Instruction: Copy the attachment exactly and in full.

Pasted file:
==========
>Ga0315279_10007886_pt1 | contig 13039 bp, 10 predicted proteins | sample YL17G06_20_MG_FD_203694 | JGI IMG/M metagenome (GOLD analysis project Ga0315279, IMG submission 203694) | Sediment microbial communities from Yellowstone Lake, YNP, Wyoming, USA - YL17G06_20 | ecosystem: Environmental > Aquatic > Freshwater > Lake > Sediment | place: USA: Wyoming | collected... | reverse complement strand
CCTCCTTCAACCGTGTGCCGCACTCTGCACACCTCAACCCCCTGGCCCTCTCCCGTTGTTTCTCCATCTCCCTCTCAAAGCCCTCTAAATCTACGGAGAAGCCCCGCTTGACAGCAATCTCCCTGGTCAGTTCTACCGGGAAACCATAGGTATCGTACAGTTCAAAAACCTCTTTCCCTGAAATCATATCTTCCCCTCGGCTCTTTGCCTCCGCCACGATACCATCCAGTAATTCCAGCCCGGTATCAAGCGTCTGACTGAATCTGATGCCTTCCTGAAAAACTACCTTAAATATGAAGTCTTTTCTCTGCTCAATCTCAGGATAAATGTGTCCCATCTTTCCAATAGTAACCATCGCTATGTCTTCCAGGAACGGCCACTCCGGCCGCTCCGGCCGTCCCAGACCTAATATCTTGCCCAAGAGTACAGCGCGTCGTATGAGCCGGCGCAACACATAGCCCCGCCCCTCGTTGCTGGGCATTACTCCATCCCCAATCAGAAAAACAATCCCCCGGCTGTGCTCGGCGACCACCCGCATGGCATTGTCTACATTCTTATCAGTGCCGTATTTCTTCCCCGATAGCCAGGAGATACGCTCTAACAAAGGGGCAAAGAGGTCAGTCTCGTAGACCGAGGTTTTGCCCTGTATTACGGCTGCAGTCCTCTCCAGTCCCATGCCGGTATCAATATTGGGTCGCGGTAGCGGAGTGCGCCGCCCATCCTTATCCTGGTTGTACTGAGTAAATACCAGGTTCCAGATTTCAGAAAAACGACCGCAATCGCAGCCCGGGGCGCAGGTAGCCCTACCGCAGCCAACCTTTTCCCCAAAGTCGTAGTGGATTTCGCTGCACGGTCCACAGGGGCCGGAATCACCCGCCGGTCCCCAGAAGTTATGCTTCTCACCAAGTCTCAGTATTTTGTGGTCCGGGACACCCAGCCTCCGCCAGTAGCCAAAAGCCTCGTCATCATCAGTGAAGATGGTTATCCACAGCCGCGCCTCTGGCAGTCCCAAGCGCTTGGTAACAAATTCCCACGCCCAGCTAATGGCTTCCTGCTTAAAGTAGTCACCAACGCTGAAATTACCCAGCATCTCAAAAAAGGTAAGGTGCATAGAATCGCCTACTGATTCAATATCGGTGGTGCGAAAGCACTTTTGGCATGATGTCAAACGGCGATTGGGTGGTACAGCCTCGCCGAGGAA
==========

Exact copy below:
>Ga0315279_10007886_pt1 | contig 13039 bp, 10 predicted proteins | sample YL17G06_20_MG_FD_203694 | JGI IMG/M metagenome (GOLD analysis project Ga0315279, IMG submission 203694) | Sediment microbial communities from Yellowstone Lake, YNP, Wyoming, USA - YL17G06_20 | ecosystem: Environmental > Aquatic > Freshwater > Lake > Sediment | place: USA: Wyoming | collected... | reverse complement strand
CCTCCTTCAACCGTGTGCCGCACTCTGCACACCTCAACCCCCTGGCCCTCTCCCGTTGTTTCTCCATCTCCCTCTCAAAGCCCTCTAAATCTACGGAGAAGCCCCGCTTGACAGCAATCTCCCTGGTCAGTTCTACCGGGAAACCATAGGTATCGTACAGTTCAAAAACCTCTTTCCCTGAAATCATATCTTCCCCTCGGCTCTTTGCCTCCGCCACGATACCATCCAGTAATTCCAGCCCGGTATCAAGCGTCTGACTGAATCTGATGCCTTCCTGAAAAACTACCTTAAATATGAAGTCTTTTCTCTGCTCAATCTCAGGATAAATGTGTCCCATCTTTCCAATAGTAACCATCGCTATGTCTTCCAGGAACGGCCACTCCGGCCGCTCCGGCCGTCCCAGACCTAATATCTTGCCCAAGAGTACAGCGCGTCGTATGAGCCGGCGCAACACATAGCCCCGCCCCTCGTTGCTGGGCATTACTCCATCCCCAATCAGAAAAACAATCCCCCGGCTGTGCTCGGCGACCACCCGCATGGCATTGTCTACATTCTTATCAGTGCCGTATTTCTTCCCCGATAGCCAGGAGATACGCTCTAACAAAGGGGCAAAGAGGTCAGTCTCGTAGACCGAGGTTTTGCCCTGTATTACGGCTGCAGTCCTCTCCAGTCCCATGCCGGTATCAATATTGGGTCGCGGTAGCGGAGTGCGCCGCCCATCCTTATCCTGGTTGTACTGAGTAAATACCAGGTTCCAGATTTCAGAAAAACGACCGCAATCGCAGCCCGGGGCGCAGGTAGCCCTACCGCAGCCAACCTTTTCCCCAAAGTCGTAGTGGATTTCGCTGCACGGTCCACAGGGGCCGGAATCACCCGCCGGTCCCCAGAAGTTATGCTTCTCACCAAGTCTCAGTATTTTGTGGTCCGGGACACCCAGCCTCCGCCAGTAGCCAAAAGCCTCGTCATCATCAGTGAAGATGGTTATCCACAGCCGCGCCTCTGGCAGTCCCAAGCGCTTGGTAACAAATTCCCACGCCCAGCTAATGGCTTCCTGCTTAAAGTAGTCACCAACGCTGAAATTACCCAGCATCTCAAAAAAGGTAAGGTGCATAGAATCGCCTACTGATTCAATATCGGTGGTGCGAAAGCACTTTTGGCATGATGTCAAACGGCGATTGGGTGGTACAGCCTCGCCGAGGAA